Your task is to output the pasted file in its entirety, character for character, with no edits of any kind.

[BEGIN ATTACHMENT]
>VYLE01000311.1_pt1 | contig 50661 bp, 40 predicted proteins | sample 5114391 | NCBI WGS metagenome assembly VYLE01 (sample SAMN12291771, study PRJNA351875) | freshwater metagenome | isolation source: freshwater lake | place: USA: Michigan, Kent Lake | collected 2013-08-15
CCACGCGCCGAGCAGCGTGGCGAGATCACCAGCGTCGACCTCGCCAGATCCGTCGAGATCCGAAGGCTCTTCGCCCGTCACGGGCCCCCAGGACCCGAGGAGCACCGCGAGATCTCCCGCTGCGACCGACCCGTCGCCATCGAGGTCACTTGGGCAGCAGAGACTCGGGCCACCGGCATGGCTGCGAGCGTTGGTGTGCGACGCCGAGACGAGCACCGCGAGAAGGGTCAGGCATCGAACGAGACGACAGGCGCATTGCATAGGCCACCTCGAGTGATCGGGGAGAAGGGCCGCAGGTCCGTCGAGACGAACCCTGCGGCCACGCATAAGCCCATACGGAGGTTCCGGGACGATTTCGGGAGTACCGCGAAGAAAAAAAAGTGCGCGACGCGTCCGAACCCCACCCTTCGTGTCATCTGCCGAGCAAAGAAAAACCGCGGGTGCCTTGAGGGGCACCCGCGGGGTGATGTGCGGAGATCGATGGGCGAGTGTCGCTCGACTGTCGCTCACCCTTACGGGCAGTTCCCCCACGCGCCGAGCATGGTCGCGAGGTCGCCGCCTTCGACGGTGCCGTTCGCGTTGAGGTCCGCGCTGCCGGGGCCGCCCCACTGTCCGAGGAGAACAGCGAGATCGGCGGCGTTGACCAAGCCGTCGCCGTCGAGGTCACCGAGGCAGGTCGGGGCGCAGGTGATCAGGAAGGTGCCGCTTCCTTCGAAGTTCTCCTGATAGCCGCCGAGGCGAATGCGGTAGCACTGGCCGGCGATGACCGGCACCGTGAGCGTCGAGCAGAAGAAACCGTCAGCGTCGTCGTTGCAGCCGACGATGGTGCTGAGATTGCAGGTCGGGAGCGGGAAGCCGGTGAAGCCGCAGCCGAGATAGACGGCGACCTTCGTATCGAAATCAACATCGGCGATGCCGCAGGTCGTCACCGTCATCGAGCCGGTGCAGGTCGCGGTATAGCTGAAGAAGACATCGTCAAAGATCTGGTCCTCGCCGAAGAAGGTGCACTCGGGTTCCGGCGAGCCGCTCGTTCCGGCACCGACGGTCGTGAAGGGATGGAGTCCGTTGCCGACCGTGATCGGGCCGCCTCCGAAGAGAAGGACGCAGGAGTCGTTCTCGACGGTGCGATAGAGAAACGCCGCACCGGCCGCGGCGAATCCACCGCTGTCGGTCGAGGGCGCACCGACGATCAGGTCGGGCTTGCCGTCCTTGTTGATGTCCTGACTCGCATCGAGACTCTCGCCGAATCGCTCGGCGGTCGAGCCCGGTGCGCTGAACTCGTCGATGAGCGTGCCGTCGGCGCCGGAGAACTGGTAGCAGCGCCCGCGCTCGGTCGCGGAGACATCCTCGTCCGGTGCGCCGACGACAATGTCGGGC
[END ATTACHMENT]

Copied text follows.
>VYLE01000311.1_pt1 | contig 50661 bp, 40 predicted proteins | sample 5114391 | NCBI WGS metagenome assembly VYLE01 (sample SAMN12291771, study PRJNA351875) | freshwater metagenome | isolation source: freshwater lake | place: USA: Michigan, Kent Lake | collected 2013-08-15
CCACGCGCCGAGCAGCGTGGCGAGATCACCAGCGTCGACCTCGCCAGATCCGTCGAGATCCGAAGGCTCTTCGCCCGTCACGGGCCCCCAGGACCCGAGGAGCACCGCGAGATCTCCCGCTGCGACCGACCCGTCGCCATCGAGGTCACTTGGGCAGCAGAGACTCGGGCCACCGGCATGGCTGCGAGCGTTGGTGTGCGACGCCGAGACGAGCACCGCGAGAAGGGTCAGGCATCGAACGAGACGACAGGCGCATTGCATAGGCCACCTCGAGTGATCGGGGAGAAGGGCCGCAGGTCCGTCGAGACGAACCCTGCGGCCACGCATAAGCCCATACGGAGGTTCCGGGACGATTTCGGGAGTACCGCGAAGAAAAAAAAGTGCGCGACGCGTCCGAACCCCACCCTTCGTGTCATCTGCCGAGCAAAGAAAAACCGCGGGTGCCTTGAGGGGCACCCGCGGGGTGATGTGCGGAGATCGATGGGCGAGTGTCGCTCGACTGTCGCTCACCCTTACGGGCAGTTCCCCCACGCGCCGAGCATGGTCGCGAGGTCGCCGCCTTCGACGGTGCCGTTCGCGTTGAGGTCCGCGCTGCCGGGGCCGCCCCACTGTCCGAGGAGAACAGCGAGATCGGCGGCGTTGACCAAGCCGTCGCCGTCGAGGTCACCGAGGCAGGTCGGGGCGCAGGTGATCAGGAAGGTGCCGCTTCCTTCGAAGTTCTCCTGATAGCCGCCGAGGCGAATGCGGTAGCACTGGCCGGCGATGACCGGCACCGTGAGCGTCGAGCAGAAGAAACCGTCAGCGTCGTCGTTGCAGCCGACGATGGTGCTGAGATTGCAGGTCGGGAGCGGGAAGCCGGTGAAGCCGCAGCCGAGATAGACGGCGACCTTCGTATCGAAATCAACATCGGCGATGCCGCAGGTCGTCACCGTCATCGAGCCGGTGCAGGTCGCGGTATAGCTGAAGAAGACATCGTCAAAGATCTGGTCCTCGCCGAAGAAGGTGCACTCGGGTTCCGGCGAGCCGCTCGTTCCGGCACCGACGGTCGTGAAGGGATGGAGTCCGTTGCCGACCGTGATCGGGCCGCCTCCGAAGAGAAGGACGCAGGAGTCGTTCTCGACGGTGCGATAGAGAAACGCCGCACCGGCCGCGGCGAATCCACCGCTGTCGGTCGAGGGCGCACCGACGATCAGGTCGGGCTTGCCGTCCTTGTTGATGTCCTGACTCGCATCGAGACTCTCGCCGAATCGCTCGGCGGTCGAGCCCGGTGCGCTGAACTCGTCGATGAGCGTGCCGTCGGCGCCGGAGAACTGGTAGCAGCGCCCGCGCTCGGTCGCGGAGACATCCTCGTCCGGTGCGCCGACGACAATGTCGGGC